In addition to Big Dave and Rita, Steve Masterson from KISKA North America [a design firm deeply entrenched within KTM] had a unique story about how he wound up watching the movie and started riding motorcycles. You would think that someone who worked in and around KTM for almost 20 years would have been riding as long or longer, but he wasn’t. Joy Burgess, who now works for the AMA, had never ridden a motorcycle before she watched the movie. Ryan Sipes, who we call “The General,” and maybe the modern-day Malcolm, didn’t watch the movie until 2016, yet it has become the soundtrack of his life. So it’s stories like that. Dan Geary, @DG533 on Instagram, his life was changed by watching that movie. He was already into riding. His parents didn’t like motorcycles, but his dad took him to the theater and when they left, they still didn’t want him to become Mert Lawwill, which was who he wanted to be. Jim Odom, Jim Rice, those were the guys that he hung out with at the local Yamaha shop. Dan’s dad at least got it. He’s like, “Son, I understand why you like this so much.” He got into motocross racing because of that movie.
I know the way that you do stuff with We Went Fast, or any of your magazine contributions, you always do a deep dive into the background and whatnot. What kind of work did Mr. Brown have to do in trying to even get that film into theaters?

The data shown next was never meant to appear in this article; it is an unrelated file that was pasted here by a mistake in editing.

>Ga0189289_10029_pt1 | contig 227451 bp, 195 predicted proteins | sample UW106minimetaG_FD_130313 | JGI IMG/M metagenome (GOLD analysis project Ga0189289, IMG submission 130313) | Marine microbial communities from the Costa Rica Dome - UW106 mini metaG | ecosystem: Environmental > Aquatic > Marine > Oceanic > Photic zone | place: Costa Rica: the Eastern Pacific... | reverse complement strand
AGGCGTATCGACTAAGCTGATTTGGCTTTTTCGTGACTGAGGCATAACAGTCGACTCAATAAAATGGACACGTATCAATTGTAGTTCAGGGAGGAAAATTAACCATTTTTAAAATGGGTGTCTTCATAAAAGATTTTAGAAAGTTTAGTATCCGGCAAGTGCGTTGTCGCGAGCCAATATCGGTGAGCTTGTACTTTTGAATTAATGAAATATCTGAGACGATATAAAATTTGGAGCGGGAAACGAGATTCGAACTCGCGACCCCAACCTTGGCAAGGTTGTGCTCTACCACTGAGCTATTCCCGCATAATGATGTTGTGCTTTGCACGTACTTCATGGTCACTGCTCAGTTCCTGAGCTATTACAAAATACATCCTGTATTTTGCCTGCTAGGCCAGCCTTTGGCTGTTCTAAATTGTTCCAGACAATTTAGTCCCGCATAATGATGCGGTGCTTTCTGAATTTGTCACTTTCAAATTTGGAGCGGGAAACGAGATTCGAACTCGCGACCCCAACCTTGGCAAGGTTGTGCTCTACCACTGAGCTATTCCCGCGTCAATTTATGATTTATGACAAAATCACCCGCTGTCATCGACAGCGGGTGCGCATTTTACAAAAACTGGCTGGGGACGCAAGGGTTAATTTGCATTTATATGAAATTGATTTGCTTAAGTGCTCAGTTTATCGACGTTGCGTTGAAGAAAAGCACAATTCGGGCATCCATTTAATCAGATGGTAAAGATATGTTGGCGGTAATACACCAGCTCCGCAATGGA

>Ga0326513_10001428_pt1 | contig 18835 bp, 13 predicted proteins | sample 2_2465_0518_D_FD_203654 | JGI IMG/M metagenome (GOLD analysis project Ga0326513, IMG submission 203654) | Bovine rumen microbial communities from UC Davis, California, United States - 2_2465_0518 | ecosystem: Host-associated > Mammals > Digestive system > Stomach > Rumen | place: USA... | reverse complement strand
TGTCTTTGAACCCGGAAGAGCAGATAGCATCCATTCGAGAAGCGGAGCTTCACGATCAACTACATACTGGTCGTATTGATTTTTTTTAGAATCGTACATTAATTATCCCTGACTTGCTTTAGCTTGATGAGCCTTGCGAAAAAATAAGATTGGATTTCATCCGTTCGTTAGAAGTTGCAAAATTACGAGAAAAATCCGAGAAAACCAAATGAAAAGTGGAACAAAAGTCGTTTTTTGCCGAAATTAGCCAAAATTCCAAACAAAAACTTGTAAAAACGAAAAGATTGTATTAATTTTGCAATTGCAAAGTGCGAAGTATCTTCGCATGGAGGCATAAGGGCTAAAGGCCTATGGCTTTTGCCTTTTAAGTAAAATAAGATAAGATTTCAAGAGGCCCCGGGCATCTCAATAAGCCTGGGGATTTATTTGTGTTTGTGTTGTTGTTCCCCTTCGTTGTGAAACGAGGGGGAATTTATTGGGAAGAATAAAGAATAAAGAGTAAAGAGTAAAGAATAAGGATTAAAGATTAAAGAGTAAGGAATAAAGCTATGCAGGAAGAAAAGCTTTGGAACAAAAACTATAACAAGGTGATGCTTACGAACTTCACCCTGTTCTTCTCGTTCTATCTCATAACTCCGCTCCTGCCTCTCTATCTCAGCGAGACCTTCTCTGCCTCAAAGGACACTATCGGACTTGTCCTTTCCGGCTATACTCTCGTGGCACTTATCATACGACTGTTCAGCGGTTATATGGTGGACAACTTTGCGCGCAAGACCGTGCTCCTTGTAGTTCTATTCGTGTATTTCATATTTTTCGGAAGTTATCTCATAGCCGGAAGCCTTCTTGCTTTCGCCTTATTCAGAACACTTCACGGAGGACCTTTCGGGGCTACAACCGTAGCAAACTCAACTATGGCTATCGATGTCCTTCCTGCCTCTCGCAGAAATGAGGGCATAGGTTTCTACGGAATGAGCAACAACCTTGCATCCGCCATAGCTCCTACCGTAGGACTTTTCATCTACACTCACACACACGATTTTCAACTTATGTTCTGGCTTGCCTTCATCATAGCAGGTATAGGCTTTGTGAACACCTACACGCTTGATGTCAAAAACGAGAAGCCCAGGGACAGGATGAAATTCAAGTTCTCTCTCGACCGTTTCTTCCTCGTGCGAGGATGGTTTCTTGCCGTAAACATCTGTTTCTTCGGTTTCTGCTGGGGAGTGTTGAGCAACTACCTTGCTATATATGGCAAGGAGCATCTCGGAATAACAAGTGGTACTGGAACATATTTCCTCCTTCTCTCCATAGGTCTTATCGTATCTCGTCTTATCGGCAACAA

I didn’t dive into that in the story, but he produces this film and from what I understand from reading, he hired a promotions company to help him get distribution, to get it around. When he was traveling around trying to explain it to people, he got different things in different parts of the country. People wanted to fixate on different things. I interviewed him ten years ago and he was telling me about going out east and everyone was like, “Wait, you’re riding on the sand dunes? You can’t do that. You’re ruining the growth.” Well, no. It’s different out west. There’s nothing in the sand. It’s just sand. But here in Michigan, you can’t go ride in some of the sand dunes along the shores of Lake Michigan because it’s vegetation. You would destroy the growth there. People wanted to focus on, “It’s so dangerous.” Bruce is like, “Yeah, that’s the point. It’s dangerous.” These are people who are willing to risk their lives for a little bit of money and a thrill. You don’t have to put yourself in extreme risk to go enjoy a motorcycle. You don’t have to be Mert Lawwill to have fun. He was just trying to focus on everything. It wasn’t about the dangers of motorcycles. It was about all of motorcycling and the thrills that you get from doing it.
That was kind of the same formula he used for the seminal surfing film Endless Summer, where he followed two fairly anonymous guys they went simply chasing the perfect wave. It wasn’t about winning or losing; it was about the lifestyle.